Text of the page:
Ish Galbaransingh is the owner of several large companies involving tourism, construction and fast food (Royal Castle). He was close to Wendell Mottley and the PNM during the first Manning regime. He campaigned for Panday’s UNC and was the Chairman of TIDCO, a major state enterprise. Ish reportedly donated to the PP and is now facing extradition to the USA as a result of the Piarco Airport “feeding frenzy” of corruption. 

Stephen Cadiz, Minister of Trade in the PP government and the owner of his own group of companies, is currently being accused of allegedly using his political connections to land lucrative contracts with State Bodies. 

Andre Monteil, former Financial Director of CL Financial, was for many years the Treasurer of the PNM. He first came into the spotlight as Chairman of T&TEC, the state’s electricity company and Chairman of the T&TEC workers Pension Plan. A substantial block of T&TEC workers’ shares in Republic Bank was sold during his tenure to a company called Viveka Holdings. 

These shares ended up being owned by CL Financial, which gained controlling shares in Republic Bank. Monteil was also the chairman of the state Housing Corporation as well as the Chairman of CIB and the Home Mortgage Bank. It is alleged that Monteil was close to Calder Hart, the Chairman of Mega State owned entities, the Urban Development Corporation (UDECOTT), National Insurance Board (NIB) and National Insurance Property Development Corporation (NIPDEC). All these appointments were under the PNM. 

NIB invested close to a billion dollars in CIB of which Monteil is a former Chairman. Hart is currently the subject of an enquiry into his behaviour as Chairman of UDECOTT. He fled the country. 

Brian Kwei Tung a former Minister in the first Manning regime (PNM) switched to the UNC and became Minister of Finance. It is said he is related to Monteil by marriage. Kwei Tung is also awaiting trial for allegations of improper practices as a minister in the UNC Government. 

Karen Nunez Tesheira, Minister of Finance in the last Manning PNM regime, was the wife of Russell Tesheira, an executive of CLICO. It is alleged that she was tipped off and withdrew her investments from CL Financial before the collapse. Her junior Minister of Finance, Mariano Browne, was also a former executive of the CL Financial Group. Browne is now an Acting Senator for the Opposition PNM. 

Faris Al Rawi, PNM PRO and Senator in the current PNM Opposition was a director of Clico Investment Bank (CIB). 

The President of HCU Harry Harnarine, it is said, previously worked with and invested heavily in the CL Group. Those in the know in Central Trinidad claimed much of the sugar workers’ severance pay went into the HCU. 

However, like a spirit, the peoples’ money (life savings) vanished without explanation. Duprey, before the collapse of CL Financial, is reported in the media as trying to prevent the collapse of the HCU without success. So that due to interlocking connections, the fall of the principal caused the collapse of the subsidiary. The HCU was in fact a quasi CL Financial subsidiary.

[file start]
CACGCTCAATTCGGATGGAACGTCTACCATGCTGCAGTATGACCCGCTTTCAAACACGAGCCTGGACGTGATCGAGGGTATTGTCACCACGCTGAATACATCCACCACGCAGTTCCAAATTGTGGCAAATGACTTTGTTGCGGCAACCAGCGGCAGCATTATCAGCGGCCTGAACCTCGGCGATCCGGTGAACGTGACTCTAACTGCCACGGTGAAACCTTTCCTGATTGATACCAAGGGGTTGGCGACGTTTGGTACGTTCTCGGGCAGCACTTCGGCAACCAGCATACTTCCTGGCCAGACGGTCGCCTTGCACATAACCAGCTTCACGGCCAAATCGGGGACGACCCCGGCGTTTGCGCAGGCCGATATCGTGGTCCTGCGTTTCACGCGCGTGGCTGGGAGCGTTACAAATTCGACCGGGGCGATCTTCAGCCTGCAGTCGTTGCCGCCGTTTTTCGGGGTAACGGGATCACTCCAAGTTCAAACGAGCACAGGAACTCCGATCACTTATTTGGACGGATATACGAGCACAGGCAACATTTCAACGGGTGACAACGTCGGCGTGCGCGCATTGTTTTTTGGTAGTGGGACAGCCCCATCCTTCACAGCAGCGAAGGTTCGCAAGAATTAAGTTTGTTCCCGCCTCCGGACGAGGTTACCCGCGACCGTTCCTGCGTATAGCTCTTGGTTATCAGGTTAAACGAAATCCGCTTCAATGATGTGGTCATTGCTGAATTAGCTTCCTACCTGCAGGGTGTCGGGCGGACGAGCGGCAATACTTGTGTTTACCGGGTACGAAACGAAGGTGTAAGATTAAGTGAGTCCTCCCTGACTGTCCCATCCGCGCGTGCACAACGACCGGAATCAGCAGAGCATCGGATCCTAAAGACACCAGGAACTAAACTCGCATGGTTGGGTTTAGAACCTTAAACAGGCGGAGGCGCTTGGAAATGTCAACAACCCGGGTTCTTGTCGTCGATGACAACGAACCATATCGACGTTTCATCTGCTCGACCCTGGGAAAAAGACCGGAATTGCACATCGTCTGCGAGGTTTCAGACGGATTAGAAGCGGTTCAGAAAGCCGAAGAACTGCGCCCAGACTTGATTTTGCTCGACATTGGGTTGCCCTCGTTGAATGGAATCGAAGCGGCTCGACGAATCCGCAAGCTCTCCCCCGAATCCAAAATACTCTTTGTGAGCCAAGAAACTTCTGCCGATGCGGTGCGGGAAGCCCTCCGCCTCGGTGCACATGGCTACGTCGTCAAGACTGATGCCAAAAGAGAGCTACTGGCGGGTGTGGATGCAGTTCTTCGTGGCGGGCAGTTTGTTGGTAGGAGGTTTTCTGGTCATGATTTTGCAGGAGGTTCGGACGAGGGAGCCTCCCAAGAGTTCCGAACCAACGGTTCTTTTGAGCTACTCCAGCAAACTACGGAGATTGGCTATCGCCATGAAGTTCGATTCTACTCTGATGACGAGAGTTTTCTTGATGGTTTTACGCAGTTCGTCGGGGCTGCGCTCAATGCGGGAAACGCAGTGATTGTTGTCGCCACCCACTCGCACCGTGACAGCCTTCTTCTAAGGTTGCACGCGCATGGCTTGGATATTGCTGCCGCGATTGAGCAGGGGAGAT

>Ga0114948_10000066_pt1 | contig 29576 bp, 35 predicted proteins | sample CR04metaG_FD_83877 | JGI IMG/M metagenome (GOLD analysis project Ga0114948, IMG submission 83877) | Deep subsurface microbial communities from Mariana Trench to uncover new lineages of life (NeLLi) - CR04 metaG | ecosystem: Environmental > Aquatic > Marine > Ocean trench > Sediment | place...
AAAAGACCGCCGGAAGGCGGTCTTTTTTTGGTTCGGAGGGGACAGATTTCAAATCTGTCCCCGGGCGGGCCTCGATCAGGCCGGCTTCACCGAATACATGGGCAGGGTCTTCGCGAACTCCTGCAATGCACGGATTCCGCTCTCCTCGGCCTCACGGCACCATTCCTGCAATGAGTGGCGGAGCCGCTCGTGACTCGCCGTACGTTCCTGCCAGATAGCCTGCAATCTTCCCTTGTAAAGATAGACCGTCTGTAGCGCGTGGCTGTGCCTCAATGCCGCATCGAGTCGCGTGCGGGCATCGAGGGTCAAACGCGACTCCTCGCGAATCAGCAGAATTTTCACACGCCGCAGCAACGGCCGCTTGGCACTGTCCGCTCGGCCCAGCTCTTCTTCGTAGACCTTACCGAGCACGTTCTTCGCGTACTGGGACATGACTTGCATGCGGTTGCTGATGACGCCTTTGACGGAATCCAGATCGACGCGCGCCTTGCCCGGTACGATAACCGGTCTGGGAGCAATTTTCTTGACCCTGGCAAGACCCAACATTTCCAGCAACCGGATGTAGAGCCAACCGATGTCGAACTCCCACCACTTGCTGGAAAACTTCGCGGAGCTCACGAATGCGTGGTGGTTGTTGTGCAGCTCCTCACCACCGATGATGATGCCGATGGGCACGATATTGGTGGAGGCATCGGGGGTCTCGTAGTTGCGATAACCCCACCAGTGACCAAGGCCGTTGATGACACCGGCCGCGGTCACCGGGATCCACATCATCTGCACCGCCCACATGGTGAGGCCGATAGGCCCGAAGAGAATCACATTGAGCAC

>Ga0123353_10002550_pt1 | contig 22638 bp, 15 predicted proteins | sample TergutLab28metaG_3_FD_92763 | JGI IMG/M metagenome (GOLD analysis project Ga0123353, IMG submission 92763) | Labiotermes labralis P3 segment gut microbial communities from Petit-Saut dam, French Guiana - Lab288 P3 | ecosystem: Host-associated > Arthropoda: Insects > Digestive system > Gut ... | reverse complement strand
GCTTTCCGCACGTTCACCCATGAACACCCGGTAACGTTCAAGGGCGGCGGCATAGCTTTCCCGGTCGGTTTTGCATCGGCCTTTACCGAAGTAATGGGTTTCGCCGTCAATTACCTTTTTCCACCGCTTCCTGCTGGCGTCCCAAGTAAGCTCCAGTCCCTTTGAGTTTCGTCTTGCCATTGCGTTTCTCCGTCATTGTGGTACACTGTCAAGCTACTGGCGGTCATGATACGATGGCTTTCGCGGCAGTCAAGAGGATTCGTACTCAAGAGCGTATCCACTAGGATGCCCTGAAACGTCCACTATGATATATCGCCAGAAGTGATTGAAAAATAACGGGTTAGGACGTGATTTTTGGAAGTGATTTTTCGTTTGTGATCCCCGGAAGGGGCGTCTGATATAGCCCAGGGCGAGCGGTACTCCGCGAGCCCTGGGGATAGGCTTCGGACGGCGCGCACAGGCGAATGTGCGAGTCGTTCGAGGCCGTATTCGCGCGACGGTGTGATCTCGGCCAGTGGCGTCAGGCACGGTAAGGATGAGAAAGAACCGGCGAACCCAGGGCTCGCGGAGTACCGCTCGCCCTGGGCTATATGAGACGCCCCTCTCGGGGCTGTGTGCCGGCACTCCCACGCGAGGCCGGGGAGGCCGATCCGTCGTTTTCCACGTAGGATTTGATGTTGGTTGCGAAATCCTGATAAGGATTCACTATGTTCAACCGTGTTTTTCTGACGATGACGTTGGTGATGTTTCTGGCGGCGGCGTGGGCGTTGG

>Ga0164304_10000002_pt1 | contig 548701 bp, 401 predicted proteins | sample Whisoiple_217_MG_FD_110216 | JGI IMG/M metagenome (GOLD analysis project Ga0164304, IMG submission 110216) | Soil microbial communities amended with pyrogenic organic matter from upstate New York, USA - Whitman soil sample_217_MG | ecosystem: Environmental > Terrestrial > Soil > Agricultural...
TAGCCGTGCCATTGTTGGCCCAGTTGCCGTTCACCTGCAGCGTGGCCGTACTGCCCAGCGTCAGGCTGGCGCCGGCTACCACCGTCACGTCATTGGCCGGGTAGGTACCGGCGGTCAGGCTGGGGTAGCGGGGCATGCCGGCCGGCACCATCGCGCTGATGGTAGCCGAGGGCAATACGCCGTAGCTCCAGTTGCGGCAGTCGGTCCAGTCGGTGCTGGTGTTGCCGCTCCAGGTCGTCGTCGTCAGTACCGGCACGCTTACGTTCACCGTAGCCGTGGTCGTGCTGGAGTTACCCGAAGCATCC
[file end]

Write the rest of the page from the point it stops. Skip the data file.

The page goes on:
It is alleged that some of the top-level associates and advisors of the Hindu Credit Union are officials of the PP Government including Ministers currently in government. 
 
In 2001, during the split in the UNC which led to the collapse of the Panday government, Ramesh Maharaj and Trevor Sudama warned about the insolvency of the CL Financial Group of Companies. No regulations were observed. No interventions were made by the financial authorities. 

The answer lies in the web of interconnections and mutually corrupted interests of the politicians and big business. Trinbago has an economy where the State is the largest onshore economic entity. It employs the largest number of workers, awards the largest contracts and produces the highest portion of the GDP. 

Big Business in T&T takes no risks and invests very little. Their survival depends on the State. Hence their intense focus on politicians and their corrupting influence. So which politician of which party will enforce regulations on big business with the web of inter-locking relationships we have discovered? 

There is a culture of corruption which runs through the political blood stream of our politicians. Both the PNM and the PP were drowning our people in rivers of corruption. The PP was the successor to the old NAR and ONR pro big business parties of the 1980’s and 1990”s. They had merely recycled themselves to fool the electors. 

Both the PP and PNM are controlled by big business interests. Whichever party wins, Big Business also wins.